Enrique Iglesias (Interscope)
Milli Vanilli he's not, but Enrique Iglesias had to stoop to going on Howard Stern's radio show last year to prove he could sing live. Such indignities sometimes happen when your dad is Julio Iglesias and some people think you haven't exactly had to work your bonbon off to get where you are. To be fair, Iglesias, 26, was huge in the Spanish-speaking world well before his 1999 English-language debut earned him a seat on the Latin-pop bandwagon next to Ricky Martin, Marc Anthony and Jennifer Lopez
. But he was never as dynamic a singer as Anthony nor as charismatic as Martin, and, well, J.Lo is J.Lo.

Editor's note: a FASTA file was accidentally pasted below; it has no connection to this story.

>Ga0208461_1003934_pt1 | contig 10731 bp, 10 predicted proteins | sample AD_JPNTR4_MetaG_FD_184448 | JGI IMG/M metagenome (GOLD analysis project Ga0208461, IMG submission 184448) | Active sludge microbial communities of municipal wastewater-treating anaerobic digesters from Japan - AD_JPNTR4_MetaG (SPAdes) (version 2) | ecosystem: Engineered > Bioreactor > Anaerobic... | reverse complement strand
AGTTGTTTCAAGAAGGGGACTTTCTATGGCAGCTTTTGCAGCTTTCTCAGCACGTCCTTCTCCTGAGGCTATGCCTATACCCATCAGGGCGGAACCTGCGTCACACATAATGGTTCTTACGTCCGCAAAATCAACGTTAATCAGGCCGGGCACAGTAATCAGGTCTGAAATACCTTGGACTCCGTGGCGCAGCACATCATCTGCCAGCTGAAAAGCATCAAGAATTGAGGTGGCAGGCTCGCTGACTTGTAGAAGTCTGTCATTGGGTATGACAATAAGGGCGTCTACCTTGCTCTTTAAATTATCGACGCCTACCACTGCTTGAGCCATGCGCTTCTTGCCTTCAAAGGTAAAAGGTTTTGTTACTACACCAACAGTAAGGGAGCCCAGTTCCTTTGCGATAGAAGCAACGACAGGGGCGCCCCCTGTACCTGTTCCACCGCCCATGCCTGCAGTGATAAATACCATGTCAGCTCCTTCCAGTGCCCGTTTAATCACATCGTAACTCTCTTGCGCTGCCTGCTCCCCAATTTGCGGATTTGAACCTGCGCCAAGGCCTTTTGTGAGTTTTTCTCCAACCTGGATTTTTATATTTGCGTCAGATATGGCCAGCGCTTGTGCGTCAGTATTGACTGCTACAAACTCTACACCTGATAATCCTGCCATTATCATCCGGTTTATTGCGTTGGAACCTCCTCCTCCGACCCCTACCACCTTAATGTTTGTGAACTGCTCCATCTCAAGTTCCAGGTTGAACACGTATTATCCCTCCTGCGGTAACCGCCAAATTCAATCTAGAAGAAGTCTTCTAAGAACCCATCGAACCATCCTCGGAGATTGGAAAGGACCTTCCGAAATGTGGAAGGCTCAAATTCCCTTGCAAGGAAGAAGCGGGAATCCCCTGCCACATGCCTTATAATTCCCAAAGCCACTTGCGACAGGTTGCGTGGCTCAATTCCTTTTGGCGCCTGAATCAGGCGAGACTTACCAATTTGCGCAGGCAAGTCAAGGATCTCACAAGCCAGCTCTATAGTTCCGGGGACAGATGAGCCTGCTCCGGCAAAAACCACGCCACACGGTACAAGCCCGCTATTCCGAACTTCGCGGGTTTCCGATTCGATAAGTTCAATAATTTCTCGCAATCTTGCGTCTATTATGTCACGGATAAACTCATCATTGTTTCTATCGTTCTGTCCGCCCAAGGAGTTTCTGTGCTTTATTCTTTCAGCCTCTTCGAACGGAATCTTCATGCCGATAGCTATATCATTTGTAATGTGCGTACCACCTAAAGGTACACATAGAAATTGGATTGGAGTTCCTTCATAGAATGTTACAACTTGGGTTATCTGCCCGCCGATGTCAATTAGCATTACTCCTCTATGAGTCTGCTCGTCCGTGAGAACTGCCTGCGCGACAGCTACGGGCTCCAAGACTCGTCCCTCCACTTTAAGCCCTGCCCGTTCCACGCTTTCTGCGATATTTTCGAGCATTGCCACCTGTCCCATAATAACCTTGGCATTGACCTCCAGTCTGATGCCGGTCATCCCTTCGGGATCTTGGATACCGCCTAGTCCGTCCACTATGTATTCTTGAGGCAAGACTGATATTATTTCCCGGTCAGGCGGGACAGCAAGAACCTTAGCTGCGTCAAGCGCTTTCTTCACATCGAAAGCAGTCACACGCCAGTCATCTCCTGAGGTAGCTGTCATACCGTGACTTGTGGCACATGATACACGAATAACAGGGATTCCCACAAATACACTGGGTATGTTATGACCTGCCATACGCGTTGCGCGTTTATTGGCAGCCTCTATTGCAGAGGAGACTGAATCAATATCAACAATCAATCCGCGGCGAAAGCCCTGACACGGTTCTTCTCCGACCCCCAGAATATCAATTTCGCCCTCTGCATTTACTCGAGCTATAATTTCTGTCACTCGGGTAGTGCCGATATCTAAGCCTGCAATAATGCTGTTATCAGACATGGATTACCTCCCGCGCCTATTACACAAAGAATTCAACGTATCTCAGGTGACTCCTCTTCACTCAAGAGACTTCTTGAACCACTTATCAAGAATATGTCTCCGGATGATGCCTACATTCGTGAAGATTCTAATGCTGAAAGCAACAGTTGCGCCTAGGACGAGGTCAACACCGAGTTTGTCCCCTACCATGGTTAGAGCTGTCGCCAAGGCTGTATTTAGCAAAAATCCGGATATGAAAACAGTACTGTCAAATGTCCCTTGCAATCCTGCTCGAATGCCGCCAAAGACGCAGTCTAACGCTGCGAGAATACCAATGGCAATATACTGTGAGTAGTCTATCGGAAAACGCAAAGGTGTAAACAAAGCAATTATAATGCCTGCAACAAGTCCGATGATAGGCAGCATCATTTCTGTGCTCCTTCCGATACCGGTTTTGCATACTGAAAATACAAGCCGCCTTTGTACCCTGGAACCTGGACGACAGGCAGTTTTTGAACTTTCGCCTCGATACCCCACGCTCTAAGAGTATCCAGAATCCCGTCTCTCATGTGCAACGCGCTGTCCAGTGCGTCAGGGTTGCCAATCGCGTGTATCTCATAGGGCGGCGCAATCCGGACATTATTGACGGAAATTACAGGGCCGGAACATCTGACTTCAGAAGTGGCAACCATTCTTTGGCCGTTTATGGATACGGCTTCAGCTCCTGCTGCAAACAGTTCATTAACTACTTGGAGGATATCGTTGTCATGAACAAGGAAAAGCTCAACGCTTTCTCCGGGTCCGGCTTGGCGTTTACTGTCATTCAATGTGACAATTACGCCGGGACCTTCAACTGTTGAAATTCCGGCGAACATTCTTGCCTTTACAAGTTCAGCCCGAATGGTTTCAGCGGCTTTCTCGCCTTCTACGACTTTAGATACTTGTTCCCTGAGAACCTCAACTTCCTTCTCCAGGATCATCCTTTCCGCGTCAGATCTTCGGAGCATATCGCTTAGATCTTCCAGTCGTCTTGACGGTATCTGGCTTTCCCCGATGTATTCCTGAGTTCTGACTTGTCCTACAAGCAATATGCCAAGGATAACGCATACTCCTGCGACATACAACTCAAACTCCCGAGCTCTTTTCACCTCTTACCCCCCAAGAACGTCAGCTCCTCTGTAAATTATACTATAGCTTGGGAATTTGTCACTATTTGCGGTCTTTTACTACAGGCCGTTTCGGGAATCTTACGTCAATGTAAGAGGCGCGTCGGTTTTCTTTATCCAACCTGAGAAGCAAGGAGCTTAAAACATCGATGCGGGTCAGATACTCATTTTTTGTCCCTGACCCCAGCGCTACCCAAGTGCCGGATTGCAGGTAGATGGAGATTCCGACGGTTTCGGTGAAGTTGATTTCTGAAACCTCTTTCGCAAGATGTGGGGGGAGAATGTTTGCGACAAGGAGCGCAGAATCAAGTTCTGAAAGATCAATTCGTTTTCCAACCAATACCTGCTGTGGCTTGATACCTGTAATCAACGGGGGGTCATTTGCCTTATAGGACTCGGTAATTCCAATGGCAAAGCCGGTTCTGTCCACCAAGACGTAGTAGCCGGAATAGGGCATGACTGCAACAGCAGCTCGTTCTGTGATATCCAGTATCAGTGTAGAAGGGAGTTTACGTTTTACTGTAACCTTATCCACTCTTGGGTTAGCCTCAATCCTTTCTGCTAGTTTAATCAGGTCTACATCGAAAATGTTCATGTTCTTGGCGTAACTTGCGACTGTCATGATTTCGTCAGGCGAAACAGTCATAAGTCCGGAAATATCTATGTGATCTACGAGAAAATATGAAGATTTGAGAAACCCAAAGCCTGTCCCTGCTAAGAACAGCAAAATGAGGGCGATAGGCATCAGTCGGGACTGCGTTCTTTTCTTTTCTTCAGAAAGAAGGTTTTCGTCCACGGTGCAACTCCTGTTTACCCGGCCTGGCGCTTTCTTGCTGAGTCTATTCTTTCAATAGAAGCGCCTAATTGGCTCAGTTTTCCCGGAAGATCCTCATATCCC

Iglesias's sophomore disc, Escape
, doesn't do much to disprove his naysayers. Nothing here is even irritatingly catchy like his breakthrough hit "Bailamos." Such up-tempo Latin-lite numbers as the title tune, "Love to See You Cry" and "I Will Survive" (no relation to the disco chestnut) are as bland as white bread. The whimpering ballad "Hero" only magnifies his trembly vocals. Three tracks are repeated in both English and Spanish, but they don't work in either language.
Bottom Line: Escape